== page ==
Not for the weak minded.

Turbo Charged – The Thrust part 1

June 7th, 2008 Josh

So… my attempt at a simple blog on how to turn a turbo into a useful engine is spilling into an uber-multi-page super rant. Oh well… time to suck up and crunch the numbers I promised in the last article. For this I will be using this NASA page as a general reference.

First we state the givens/assumptions:

  • Thrust = 100 lbs(force)
  • operating fluid – air
  • ambient conditions – STP (standard temperature and pressure)
  • exhaust pressure = ambient
  • engine is fixed to ground, no forward velocity
  • maximum operating temperature =

Then the variables:

  • T = temperature
  • p = pressure
  • h = specific enthalpy (look this up- it’s an amazing property)
  • V = velocity
  • cp = specific heat – you used this in high school
  • y = specific heat ratio
  • n = adiabatic nozzle efficiency (adiabatic = no heat is absorbed or escapes the system)
  • NPR = nozzle pressure ratio
  • A = nozzle exit area
  • R = gas constant
  • anything with “i” after it = condition at the front of the nozzle
  • anything with “e” after it = condition at the exit of the nozzle
  • anything with a “t” after it = “total” which means that there are multiple parts to the variable (pt = total pressure = velocity pressure + static pressure)

Next we have the formulas:

  1. F = mdot * V
  2. pte/pti =(Tte/Tti)^(y/(y-1)) = 1
  3. h = cp * T
  4. hte =he + Ve^2/(2n)
  5. Ve = sqrt(2*cp*Tte*n*[1-{1/NPR}^(y-1)/y])
  6. mdot = (A*pt/sqrt(Tt))*sqrt(y/R)*((y+1)/2)^(-(y+1)/2(y-1)

Ok, so now that we have a bunch of formulas we need to decide what we want them to tell us and then which ones to use to get it. So, looking at the nozzle, we have a state point going in to the nozzle, and a state point coming out of the nozzle. We know that we want our maximum thrust to be 100 lbs-force, and since that is a maximum, we know that the flow is choked at the nozzle exit (mach = 1).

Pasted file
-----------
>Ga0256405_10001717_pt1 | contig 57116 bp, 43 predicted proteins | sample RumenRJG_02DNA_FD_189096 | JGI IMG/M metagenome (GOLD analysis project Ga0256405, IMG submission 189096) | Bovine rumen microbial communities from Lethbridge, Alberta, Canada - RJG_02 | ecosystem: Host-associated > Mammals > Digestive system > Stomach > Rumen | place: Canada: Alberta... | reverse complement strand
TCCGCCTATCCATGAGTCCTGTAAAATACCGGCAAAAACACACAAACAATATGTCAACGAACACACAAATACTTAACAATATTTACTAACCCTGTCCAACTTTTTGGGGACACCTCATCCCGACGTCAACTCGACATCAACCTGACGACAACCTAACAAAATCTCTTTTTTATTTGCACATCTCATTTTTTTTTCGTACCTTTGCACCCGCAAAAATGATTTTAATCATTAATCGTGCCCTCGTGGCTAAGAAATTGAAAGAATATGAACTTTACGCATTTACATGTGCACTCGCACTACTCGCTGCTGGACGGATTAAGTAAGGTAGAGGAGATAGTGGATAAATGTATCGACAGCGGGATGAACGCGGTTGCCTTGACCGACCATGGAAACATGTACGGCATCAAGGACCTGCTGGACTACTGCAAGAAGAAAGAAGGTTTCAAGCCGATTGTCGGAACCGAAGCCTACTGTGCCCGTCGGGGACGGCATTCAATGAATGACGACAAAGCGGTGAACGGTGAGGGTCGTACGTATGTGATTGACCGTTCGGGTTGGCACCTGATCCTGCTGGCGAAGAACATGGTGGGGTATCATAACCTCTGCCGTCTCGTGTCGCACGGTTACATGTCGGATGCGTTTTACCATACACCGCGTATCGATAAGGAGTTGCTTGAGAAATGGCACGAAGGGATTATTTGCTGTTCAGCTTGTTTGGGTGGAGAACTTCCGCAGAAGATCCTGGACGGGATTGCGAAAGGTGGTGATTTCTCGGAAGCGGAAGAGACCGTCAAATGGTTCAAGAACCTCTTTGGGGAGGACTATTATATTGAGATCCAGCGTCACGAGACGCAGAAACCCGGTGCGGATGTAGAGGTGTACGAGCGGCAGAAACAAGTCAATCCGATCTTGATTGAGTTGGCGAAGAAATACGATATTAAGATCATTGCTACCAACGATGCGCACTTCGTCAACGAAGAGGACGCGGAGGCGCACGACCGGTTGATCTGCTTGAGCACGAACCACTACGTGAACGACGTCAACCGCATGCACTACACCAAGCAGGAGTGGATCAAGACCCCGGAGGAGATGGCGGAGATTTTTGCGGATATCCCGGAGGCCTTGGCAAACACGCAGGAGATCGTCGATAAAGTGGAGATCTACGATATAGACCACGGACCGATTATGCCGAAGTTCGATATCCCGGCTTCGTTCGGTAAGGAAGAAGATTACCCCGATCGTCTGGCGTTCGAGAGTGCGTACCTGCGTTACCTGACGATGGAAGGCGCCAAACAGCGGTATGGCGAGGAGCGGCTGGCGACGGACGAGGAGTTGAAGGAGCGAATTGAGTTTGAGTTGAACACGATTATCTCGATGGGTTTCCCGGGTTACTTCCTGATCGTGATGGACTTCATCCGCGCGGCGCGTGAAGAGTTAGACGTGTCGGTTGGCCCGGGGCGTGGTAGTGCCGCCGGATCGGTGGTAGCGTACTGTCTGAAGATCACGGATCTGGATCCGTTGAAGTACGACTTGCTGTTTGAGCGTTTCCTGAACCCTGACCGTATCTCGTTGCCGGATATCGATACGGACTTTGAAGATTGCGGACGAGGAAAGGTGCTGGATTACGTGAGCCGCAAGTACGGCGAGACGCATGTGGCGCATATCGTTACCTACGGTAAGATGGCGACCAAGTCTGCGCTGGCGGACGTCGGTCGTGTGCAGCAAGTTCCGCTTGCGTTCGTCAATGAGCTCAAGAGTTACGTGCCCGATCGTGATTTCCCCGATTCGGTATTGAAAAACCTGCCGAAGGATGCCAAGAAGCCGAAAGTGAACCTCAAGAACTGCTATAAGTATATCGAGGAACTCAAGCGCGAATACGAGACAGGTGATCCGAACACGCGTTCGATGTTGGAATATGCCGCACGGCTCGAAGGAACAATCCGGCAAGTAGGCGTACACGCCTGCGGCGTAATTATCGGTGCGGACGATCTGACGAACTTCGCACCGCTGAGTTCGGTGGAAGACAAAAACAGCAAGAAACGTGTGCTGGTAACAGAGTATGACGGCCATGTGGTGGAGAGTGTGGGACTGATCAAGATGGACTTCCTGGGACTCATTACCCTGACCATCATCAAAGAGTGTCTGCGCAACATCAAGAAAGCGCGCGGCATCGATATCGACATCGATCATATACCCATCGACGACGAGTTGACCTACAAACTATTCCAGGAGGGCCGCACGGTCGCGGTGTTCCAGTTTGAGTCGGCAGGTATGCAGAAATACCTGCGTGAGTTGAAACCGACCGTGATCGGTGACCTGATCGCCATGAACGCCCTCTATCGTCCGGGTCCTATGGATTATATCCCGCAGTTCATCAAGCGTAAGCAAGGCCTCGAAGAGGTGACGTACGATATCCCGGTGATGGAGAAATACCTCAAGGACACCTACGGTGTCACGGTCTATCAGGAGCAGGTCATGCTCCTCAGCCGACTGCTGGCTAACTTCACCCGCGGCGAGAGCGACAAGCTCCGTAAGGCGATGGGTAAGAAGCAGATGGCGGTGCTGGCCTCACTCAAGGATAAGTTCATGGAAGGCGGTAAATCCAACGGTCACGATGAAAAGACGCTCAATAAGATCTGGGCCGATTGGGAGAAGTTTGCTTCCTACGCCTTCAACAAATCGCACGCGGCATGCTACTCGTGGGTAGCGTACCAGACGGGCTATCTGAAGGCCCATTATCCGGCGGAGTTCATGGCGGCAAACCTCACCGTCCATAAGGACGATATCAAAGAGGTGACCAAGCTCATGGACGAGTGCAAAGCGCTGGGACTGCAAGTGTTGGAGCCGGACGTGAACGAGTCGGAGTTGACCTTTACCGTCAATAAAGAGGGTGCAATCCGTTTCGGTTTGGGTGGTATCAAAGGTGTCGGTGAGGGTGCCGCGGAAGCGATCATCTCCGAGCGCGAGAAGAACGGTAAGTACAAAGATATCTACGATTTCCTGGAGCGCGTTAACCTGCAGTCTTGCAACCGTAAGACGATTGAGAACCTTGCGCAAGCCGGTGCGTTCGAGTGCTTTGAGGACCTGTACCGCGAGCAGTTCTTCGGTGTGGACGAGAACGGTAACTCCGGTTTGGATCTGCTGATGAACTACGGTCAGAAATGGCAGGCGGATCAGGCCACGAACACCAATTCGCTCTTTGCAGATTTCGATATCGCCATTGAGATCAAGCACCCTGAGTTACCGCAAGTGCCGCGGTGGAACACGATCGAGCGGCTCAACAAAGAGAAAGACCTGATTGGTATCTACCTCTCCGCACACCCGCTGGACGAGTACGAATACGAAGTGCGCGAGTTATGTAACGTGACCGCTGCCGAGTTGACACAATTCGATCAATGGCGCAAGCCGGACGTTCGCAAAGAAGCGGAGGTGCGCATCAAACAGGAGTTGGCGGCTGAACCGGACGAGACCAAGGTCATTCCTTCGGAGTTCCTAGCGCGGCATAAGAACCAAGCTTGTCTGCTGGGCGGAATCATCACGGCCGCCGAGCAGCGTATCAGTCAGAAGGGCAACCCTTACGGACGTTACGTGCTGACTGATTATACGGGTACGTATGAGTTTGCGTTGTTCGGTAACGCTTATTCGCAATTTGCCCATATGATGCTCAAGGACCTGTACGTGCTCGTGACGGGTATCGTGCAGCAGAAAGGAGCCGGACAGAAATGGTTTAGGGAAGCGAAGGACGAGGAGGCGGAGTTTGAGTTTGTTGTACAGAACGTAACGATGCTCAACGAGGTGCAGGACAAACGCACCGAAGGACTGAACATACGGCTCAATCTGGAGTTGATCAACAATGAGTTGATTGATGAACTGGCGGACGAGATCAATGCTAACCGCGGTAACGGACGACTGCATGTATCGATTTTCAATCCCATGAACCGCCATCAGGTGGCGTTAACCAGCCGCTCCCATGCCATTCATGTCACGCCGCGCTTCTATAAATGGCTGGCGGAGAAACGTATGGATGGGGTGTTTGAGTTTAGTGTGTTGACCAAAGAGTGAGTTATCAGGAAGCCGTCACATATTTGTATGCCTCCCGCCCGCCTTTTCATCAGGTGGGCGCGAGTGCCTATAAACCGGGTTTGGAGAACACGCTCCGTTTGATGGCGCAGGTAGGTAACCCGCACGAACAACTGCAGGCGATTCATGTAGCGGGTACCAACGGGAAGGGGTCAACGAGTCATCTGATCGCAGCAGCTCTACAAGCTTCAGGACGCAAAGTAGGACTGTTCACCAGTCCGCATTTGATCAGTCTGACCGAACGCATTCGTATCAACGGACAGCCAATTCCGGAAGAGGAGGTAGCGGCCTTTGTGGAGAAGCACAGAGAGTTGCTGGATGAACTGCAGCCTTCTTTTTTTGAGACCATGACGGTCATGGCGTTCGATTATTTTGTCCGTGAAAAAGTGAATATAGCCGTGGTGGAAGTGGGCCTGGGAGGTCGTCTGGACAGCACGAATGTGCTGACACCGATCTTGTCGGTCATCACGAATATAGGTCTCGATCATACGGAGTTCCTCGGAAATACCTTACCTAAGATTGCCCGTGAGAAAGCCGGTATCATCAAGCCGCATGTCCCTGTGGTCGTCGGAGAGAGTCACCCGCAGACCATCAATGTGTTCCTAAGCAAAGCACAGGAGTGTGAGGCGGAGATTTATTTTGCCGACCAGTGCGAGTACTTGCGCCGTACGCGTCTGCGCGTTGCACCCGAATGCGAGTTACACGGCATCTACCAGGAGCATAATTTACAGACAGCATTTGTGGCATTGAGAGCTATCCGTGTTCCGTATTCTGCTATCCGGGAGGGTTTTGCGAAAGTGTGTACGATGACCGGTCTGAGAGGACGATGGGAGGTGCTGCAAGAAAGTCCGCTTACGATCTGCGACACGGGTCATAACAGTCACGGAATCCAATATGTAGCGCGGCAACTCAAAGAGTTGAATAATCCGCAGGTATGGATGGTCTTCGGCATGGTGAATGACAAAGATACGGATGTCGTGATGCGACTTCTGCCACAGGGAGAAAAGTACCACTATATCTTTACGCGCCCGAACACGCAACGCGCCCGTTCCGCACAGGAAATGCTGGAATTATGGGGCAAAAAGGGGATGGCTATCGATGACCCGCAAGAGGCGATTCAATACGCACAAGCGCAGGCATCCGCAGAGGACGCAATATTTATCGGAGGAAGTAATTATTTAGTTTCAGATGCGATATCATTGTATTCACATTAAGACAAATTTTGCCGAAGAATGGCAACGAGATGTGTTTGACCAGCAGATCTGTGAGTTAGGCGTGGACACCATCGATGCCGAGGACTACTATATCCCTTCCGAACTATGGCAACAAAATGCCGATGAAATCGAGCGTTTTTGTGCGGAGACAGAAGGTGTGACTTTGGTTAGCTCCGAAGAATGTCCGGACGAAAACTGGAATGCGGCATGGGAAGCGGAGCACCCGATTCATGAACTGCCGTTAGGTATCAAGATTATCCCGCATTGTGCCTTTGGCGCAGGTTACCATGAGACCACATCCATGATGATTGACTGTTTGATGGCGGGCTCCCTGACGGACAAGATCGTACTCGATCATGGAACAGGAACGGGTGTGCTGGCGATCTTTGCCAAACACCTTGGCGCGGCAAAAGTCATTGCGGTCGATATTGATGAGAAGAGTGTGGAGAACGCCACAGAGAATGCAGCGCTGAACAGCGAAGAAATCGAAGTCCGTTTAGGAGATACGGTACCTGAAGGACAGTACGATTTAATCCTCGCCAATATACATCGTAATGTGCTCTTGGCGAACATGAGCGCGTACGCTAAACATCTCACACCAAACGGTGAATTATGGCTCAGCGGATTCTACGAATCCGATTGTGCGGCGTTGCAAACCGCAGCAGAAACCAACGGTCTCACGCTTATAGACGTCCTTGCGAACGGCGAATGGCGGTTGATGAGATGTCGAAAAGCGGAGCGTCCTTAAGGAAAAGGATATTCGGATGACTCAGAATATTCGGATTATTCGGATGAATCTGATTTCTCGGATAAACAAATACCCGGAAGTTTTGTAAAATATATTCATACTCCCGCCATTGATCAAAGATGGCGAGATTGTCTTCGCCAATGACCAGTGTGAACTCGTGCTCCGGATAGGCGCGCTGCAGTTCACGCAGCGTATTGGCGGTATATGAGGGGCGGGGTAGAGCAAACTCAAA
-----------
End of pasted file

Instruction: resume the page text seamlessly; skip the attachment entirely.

The easiest formula is #1, which can be solved for mdot, with velocity = mach 1:

mdot = F/V = 100 lbf / speed of sound at sea level = 2.88 lb/s

So the total mass flow through the nozzle (and through the engine) is 2.88 lbs of air every second. That’s quite a bit of air! Now that we have the mass flow, we need to figure out the area of the nozzle exit. That requires 4 more variables: total pressure, total temperature, the Mach number, and gamma for air. We already know the Mach number is 1 for choked flow, gamma for air = 1.4 for stp, and total pressure and temperature are limited by material and design properties. Total pressure is limited by the compressor- most turbocharger compressors have pretty good efficiency at 2 bar pressure ratio. Total temperature is limited by the highest temperature that the housing material can withstand. Lets call it 400F.

Using the calculator on this page, the area of the nozzle is going to be 1.21 sq ft. This is huge! There are a number of ways to reduce the size of the nozzle, such as revising the total temperature, or total pressure, which I might look at in the next post. Or, since I have been more interested in making an engine with shaft power output, I think I will probably just try to design that… But who knows.